Date of Graduation


Document Type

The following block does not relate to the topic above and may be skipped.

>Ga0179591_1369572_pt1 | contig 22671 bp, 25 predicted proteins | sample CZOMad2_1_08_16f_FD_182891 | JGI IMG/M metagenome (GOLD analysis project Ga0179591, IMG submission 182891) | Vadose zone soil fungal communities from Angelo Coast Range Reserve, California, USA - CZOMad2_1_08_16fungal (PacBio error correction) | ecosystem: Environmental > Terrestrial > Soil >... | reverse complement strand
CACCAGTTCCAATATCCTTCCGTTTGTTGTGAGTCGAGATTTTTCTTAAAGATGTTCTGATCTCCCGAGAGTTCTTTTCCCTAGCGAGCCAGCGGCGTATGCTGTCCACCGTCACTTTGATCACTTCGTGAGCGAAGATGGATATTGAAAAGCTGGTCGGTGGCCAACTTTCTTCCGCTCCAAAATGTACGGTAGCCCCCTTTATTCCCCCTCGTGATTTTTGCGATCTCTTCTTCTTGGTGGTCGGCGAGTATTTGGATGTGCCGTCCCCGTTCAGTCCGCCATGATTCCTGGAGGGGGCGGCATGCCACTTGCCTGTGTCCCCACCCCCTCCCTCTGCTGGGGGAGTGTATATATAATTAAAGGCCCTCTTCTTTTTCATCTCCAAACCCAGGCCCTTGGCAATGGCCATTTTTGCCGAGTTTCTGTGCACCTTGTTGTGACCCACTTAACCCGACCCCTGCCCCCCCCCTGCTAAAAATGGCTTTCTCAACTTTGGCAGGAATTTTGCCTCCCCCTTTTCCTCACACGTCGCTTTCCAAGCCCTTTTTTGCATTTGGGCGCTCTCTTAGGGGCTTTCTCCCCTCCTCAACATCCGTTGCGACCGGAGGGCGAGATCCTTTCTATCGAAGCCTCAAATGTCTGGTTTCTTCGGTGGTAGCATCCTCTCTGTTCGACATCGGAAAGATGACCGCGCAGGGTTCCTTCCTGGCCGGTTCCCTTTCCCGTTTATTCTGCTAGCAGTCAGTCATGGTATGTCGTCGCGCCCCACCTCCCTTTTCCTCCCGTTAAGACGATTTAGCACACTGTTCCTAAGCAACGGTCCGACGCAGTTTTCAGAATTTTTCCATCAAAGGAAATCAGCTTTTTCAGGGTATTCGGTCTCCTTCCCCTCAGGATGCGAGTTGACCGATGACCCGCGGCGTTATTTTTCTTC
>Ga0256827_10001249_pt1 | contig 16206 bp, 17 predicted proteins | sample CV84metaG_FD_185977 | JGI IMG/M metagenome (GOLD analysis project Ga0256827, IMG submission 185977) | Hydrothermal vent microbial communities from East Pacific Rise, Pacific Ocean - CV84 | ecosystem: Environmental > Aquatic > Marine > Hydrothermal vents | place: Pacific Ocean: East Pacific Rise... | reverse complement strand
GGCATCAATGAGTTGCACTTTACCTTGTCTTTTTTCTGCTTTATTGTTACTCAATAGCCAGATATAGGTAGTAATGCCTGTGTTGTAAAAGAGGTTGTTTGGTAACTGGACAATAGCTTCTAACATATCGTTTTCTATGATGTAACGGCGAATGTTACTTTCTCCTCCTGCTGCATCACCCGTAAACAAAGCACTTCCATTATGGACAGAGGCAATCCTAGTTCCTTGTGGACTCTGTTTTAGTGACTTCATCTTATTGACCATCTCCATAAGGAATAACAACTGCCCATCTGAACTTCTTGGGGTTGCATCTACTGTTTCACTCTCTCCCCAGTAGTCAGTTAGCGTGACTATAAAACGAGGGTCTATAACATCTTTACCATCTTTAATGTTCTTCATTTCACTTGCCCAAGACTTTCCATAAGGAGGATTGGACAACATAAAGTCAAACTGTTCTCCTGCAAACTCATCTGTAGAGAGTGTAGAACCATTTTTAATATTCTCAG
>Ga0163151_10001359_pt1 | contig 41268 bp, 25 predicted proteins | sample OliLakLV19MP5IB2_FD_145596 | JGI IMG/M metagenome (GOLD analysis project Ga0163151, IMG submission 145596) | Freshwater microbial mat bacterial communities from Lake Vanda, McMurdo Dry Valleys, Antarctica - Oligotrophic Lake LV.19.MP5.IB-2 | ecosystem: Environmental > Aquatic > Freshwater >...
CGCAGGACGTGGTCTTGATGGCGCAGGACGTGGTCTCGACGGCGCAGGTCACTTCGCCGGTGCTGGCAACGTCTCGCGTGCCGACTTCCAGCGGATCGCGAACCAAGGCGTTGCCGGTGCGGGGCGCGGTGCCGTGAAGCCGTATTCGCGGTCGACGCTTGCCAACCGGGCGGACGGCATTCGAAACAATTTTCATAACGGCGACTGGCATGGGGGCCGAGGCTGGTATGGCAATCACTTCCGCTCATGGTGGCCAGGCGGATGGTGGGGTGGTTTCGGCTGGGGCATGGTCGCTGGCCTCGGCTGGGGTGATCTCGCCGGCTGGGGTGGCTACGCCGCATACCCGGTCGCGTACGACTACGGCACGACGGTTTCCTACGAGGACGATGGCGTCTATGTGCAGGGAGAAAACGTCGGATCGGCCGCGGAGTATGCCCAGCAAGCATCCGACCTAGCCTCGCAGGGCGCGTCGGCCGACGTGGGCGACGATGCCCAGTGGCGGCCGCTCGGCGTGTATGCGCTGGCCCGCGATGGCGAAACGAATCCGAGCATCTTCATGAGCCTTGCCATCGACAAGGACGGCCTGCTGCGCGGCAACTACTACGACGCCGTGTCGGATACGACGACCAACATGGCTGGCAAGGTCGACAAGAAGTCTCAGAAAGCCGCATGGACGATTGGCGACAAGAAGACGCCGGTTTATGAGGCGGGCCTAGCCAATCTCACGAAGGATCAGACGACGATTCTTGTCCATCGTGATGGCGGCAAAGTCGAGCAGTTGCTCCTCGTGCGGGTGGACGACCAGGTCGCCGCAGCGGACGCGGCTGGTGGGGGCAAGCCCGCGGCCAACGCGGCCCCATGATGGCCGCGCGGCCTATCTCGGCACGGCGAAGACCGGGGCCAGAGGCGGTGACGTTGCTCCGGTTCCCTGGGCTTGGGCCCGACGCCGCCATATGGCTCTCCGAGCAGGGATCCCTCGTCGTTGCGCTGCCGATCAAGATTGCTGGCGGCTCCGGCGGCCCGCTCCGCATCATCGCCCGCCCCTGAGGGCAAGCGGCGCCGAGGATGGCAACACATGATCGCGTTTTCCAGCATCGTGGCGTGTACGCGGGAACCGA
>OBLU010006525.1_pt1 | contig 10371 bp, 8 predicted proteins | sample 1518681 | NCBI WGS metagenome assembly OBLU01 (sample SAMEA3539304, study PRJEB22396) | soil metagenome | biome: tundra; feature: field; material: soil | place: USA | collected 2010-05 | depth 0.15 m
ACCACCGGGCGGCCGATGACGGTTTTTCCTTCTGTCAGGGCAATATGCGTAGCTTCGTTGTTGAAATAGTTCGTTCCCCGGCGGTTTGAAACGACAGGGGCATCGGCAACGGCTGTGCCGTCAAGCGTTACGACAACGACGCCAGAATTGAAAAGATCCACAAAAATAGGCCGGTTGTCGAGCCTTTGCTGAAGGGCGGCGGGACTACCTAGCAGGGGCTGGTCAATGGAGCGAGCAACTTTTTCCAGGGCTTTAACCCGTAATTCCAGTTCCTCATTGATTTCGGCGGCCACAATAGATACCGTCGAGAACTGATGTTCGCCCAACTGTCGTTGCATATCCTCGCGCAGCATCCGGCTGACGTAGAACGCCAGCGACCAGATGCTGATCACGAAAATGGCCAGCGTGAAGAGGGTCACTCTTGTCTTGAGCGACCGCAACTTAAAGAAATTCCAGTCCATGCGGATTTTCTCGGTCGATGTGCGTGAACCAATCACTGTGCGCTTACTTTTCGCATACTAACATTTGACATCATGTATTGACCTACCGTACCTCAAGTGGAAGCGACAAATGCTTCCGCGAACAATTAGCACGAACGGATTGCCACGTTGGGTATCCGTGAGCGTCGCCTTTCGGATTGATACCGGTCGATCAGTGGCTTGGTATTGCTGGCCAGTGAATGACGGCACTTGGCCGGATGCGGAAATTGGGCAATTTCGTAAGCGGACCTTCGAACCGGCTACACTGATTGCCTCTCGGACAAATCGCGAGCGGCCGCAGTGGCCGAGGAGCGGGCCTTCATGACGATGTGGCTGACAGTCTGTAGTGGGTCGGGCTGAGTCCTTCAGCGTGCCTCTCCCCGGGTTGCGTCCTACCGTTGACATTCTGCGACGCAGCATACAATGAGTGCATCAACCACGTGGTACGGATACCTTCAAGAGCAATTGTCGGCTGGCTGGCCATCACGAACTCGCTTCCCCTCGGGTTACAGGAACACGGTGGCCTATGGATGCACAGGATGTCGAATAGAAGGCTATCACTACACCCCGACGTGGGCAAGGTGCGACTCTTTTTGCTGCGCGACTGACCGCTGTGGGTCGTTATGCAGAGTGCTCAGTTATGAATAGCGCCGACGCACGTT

The problem of this study was to identify, describe, and verify physical facility factors for technological problem-solving activities in secondary school Technology Education programs. Seventy-four factors were identified. A review of the professional literature identified initial factors. Additional factors were identified from viewing videotape provided by teachers in 25 selected laboratories and through input from 13 selected inventors, entrepreneurs and problem-solving authorities. Twenty-four experts ranked each factor's potential in all of the following categories: General Physical Facility Factor, Defining, Generating, and Implementing. Aggregate median ranks were derived to indicate the relative potential of each factor. The major findings were: (1) Factors related to information resources ranked highest in importance. Included were a variety of print/non-print media, libraries/databases of prior student activities, self-instructional aids, user-friendly/appropriate software, computer input/output devices, and technical means to aid human senses, monitor common properties, or assist/record teacher/student presentations, activities, or R&D projects; (2) Factors related to extended learning environments resources ranked next highest. Included were opportunities to observe real world situations and outside the school environment communication systems; (3) Factors related to modeling and prototyping areas/resources ranked third. Included were fastening/joining, manual tools, physical materials, material manipulation, structural, mechanism/energy conversion, and control technology, and standards based upon educational/ergonomic needs of the students; (4) Factors related to drawing/design area/resources ranked fourth. Included were manual and computer supported resources; (5) Factors related to ambient features ranked fifth. Included were small group/reflective thinking areas, a warm, user-friendly and current aura, and attention to color/architecture; (6) Measurement resources ranked sixth. Included were semi-precision, precision, specialized, and computer interfaces; (7) Factors related to flexibility, reconfigurability, and adaptability in furnishings ranked seventh, and (8) Factors related to fixed/semi-fixed architectural components ranked eighth. Overall, the findings suggest that: (1) information rich and extended learning environments are very important for technological problem-solving (TPS) environments, (2) combinations of factors contribute to TPS environments, (3) all 74 factors are important to some degree in TPS environments, (4) Resources needed for TPS including: (a) defining technological problems, (b) generating/developing creative ideas for TPS, or (c) implementing technological problem-solutions require resources seldom found in most public school libraries, classrooms, or Technology Education facilities.